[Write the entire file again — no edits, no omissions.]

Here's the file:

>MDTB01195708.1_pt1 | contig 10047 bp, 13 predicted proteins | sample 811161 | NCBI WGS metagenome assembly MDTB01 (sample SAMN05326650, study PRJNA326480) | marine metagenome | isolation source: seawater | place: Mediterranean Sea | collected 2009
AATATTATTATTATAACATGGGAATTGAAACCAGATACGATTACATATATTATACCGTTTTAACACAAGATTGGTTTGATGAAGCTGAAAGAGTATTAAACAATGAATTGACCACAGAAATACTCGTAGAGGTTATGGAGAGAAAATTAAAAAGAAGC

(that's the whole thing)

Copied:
>MDTB01195708.1_pt1 | contig 10047 bp, 13 predicted proteins | sample 811161 | NCBI WGS metagenome assembly MDTB01 (sample SAMN05326650, study PRJNA326480) | marine metagenome | isolation source: seawater | place: Mediterranean Sea | collected 2009
AATATTATTATTATAACATGGGAATTGAAACCAGATACGATTACATATATTATACCGTTTTAACACAAGATTGGTTTGATGAAGCTGAAAGAGTATTAAACAATGAATTGACCACAGAAATACTCGTAGAGGTTATGGAGAGAAAATTAAAAAGAAGC